Image: Annie Spratt
France – the home of foie gras, coq au vin, and by no means traditionally a bastion of plant-based dining – made culinary history this week. A Michelin star was awarded to a vegan restaurant there for the first time.
Restaurant ONA, which stands for Origine Non Animale (“animal-free origin”), was launched in Ares, near Bordeaux, in 2016 following a crowdfunding campaign and a loan from a green bank.
Chef Claire Vallée, who runs the establishment, was also awarded a green star, which Michelin introduced last year to acknowledge restaurants that set the bar for ethical practices.
Image: Sebastian Coman Photography
It was considered an impossibility, but a car battery that can be fully charged in just five minutes has rolled off a production line in China for the first time, defying naysayers.
The pioneering power cell was designed by StoreDot, an Israeli lithium-ion battery company, which claims its technology is “commercially ready”.
The breakthrough could help electric vehicles assert their dominance over smut-belching petrol and diesel cars. That would be good news for the climate as road transport accounts for around 15 per cent of global CO2 emissions.
Mary Anning, a fossil hunter and palaeontologist who has been all but forgotten by history, is to be commemorated by a statue. It follows a crowdfunding campaign established by a teenage girl who hails from the same town.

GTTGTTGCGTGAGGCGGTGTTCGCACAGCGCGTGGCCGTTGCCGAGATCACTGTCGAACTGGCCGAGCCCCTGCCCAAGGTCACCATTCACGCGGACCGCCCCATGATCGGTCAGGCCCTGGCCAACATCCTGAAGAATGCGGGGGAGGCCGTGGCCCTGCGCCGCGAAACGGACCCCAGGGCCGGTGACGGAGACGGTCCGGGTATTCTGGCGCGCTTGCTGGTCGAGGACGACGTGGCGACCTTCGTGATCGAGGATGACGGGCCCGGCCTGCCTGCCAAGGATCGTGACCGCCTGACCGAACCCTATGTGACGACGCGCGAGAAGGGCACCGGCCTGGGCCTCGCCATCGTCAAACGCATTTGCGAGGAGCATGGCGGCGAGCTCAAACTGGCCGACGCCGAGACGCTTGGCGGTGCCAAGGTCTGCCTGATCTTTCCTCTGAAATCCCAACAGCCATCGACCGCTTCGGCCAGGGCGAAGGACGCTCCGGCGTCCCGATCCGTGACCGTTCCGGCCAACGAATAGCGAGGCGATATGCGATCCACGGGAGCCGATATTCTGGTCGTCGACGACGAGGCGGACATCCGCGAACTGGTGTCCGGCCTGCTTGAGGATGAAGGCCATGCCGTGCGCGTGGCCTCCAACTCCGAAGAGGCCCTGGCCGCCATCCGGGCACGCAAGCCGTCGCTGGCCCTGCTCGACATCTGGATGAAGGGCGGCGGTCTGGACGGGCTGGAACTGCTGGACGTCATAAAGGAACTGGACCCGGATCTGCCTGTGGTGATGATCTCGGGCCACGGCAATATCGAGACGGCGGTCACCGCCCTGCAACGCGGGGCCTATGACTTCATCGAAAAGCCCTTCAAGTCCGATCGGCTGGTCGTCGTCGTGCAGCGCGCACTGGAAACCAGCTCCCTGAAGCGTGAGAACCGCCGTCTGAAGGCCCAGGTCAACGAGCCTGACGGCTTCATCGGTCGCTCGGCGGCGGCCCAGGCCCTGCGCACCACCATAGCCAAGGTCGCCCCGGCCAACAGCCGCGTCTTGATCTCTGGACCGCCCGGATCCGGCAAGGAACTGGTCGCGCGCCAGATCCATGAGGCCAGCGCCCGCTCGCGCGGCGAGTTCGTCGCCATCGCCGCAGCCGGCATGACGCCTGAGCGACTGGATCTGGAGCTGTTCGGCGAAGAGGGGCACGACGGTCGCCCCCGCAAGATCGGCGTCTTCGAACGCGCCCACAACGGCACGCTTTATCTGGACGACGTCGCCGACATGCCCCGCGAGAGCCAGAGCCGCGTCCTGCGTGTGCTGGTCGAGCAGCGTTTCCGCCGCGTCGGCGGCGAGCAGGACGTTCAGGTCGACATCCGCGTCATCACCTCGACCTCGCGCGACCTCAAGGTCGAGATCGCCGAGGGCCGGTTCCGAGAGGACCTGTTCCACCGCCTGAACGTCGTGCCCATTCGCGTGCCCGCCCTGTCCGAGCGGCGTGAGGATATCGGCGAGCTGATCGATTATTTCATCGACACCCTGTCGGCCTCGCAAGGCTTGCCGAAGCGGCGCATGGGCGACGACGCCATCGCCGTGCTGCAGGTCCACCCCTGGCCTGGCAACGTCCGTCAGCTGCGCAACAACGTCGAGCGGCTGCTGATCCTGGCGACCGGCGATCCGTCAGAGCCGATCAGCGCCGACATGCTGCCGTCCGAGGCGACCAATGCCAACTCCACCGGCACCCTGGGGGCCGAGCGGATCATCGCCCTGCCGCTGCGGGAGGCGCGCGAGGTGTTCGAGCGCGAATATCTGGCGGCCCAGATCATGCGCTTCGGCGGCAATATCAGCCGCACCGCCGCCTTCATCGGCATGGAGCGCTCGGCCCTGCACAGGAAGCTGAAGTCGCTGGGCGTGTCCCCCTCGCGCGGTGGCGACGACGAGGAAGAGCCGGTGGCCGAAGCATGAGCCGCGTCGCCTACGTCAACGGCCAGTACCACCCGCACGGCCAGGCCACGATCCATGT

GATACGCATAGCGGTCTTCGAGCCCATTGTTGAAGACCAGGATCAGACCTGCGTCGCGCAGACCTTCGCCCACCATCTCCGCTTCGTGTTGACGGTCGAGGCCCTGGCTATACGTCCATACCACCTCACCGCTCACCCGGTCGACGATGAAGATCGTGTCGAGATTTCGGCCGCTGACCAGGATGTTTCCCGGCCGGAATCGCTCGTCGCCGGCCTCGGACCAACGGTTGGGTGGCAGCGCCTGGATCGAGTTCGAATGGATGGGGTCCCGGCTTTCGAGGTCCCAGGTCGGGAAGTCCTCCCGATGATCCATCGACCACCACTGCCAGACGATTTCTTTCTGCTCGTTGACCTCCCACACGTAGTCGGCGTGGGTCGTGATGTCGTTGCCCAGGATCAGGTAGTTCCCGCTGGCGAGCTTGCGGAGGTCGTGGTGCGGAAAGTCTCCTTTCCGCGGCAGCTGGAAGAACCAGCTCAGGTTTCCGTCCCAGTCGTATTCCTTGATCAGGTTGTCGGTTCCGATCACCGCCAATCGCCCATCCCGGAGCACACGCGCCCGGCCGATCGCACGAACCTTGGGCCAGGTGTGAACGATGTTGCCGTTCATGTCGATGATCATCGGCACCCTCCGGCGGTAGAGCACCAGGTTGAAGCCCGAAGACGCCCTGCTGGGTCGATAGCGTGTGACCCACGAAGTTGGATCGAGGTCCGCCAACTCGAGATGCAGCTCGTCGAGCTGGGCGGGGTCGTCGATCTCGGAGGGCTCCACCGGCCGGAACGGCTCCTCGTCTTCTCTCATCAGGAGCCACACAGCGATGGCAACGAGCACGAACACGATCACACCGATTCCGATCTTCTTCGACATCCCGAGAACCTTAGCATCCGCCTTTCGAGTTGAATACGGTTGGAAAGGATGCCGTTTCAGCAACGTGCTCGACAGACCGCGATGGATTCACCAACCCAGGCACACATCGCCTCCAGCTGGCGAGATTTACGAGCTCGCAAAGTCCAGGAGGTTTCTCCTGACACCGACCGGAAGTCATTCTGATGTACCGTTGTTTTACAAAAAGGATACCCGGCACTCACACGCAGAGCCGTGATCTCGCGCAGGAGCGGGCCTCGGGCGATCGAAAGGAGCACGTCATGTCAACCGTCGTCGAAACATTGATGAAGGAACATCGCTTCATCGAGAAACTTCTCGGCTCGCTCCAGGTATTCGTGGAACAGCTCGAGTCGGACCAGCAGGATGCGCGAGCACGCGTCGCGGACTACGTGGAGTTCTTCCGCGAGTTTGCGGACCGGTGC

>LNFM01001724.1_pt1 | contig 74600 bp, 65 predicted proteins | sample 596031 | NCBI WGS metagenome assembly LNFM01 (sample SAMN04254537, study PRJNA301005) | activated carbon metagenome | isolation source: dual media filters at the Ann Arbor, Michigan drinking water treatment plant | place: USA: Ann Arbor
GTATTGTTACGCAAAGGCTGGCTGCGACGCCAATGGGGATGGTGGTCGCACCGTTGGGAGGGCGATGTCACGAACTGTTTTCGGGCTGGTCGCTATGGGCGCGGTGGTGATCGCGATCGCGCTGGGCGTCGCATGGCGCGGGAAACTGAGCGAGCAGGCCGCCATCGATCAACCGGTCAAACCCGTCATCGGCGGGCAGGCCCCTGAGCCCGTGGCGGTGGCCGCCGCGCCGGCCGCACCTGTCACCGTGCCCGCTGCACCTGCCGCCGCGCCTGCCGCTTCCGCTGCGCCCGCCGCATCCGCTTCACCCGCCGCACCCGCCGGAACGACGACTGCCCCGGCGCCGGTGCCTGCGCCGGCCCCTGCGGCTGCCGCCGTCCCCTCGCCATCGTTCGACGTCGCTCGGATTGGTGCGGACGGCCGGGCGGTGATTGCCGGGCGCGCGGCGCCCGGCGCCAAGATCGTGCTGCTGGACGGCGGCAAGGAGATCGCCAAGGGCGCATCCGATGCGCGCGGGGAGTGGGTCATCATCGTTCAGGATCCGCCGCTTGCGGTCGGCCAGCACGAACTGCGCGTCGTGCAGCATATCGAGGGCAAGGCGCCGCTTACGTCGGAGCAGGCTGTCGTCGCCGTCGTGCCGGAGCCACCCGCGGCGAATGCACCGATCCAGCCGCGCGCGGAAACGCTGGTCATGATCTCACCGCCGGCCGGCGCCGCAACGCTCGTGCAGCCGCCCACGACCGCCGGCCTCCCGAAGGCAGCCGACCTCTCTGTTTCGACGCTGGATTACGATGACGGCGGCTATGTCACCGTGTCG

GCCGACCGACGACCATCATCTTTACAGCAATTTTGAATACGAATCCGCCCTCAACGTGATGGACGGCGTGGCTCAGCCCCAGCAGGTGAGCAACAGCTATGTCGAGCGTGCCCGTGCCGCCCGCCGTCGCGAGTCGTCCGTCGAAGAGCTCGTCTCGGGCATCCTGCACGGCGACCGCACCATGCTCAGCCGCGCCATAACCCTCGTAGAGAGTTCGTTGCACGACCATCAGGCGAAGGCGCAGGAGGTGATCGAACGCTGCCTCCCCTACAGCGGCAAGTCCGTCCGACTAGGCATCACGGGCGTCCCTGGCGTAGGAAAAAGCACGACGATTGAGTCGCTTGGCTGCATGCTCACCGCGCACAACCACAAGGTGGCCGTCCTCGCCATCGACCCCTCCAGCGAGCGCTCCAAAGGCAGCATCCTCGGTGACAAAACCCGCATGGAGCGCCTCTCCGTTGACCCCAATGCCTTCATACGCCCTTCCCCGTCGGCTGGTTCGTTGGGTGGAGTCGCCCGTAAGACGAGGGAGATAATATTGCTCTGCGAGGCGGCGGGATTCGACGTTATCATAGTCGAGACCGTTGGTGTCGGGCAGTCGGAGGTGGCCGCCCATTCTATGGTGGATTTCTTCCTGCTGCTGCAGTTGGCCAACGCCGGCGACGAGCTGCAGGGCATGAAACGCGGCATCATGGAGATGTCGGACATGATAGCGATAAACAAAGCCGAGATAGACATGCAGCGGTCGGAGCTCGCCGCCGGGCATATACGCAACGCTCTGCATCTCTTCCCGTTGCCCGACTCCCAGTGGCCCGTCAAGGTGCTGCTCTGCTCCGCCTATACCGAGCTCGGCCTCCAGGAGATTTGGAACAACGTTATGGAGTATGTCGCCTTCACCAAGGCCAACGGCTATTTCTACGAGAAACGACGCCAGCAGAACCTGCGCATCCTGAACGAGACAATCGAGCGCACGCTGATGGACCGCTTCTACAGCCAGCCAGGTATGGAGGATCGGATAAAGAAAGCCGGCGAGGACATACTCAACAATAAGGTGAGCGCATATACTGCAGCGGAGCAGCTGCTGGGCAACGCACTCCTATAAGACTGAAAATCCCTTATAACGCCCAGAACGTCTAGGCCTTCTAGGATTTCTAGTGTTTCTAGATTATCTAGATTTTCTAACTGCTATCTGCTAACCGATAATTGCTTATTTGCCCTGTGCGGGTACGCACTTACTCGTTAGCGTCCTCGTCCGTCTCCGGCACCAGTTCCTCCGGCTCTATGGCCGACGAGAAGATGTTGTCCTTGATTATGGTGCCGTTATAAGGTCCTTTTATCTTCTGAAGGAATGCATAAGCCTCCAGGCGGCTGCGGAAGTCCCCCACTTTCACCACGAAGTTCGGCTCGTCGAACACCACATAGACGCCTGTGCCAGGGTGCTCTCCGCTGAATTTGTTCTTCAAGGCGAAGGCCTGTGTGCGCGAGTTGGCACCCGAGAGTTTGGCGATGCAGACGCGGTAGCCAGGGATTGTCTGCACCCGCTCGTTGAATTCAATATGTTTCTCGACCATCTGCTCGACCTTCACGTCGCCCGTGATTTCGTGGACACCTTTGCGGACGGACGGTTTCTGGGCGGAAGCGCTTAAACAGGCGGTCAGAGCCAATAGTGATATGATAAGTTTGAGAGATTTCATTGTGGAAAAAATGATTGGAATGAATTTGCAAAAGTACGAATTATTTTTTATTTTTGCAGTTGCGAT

Evie Swire, 13, of Lyme Regis, Dorset, was disappointed to learn that in spite of Anning’s contribution to palaeontology, there was no statue to celebrate her. Anning was born into a poor family and although she made many significant finds along the Dorset coast, they were credited to the male collectors who bought her fossils.
Keen to raise awareness about Anning, Swire launched a crowdfunder and raised £70,000 to commission a sculptor. A statue of Anning will now be erected in Lyme Regis on 21 May 2022, the 223rd anniversary of her birth.
Image: BJ Donne/Creative Commons
Scottish citizens are to be consulted on proposals to reintroduce the lynx to the country. It’s a contentious subject, with farmers objecting on grounds that the cats could kill livestock, while conservationist argue that the missing lynx would restore balance to ecosystems.
The big cats are believed to have been wiped out in the UK some 500 years ago. Although the animals have been reintroduced to France, Germany and Switzerland, a proposal to bring them back to the UK was blocked by the government in 2018.
To gauge attitudes towards the cats in Scotland three charities – Trees for Life, Vincent Wildlife Trust and Scotland: The Big Picture – will open a dialogue with people who live and work in the countryside. It is hoped the consultation will identify concerns people have and result in the animals being reintroduced in a way that people feel comfortable with.
Image: Federico di dio Photography
The UK government this week published new energy efficiency standards, which all new-build houses will be expected to meet.
The Future Homes Standard expects developers to ditch gas boilers in new homes from 2025, as part of a drive to reduce emissions from heating. The government wants all new builds to be carbon-neutral by 2050.
“The government’s response to the Future Homes Standard consultation is welcome news,” said Nigel Banks of Ilke Homes. “However, the timetable for implementation is too slow meaning over a million new homes built between now and 2026 will need to be retrofitted in the 2030s.”
Image: Charles Deluvio
Main image: Natalie Chaney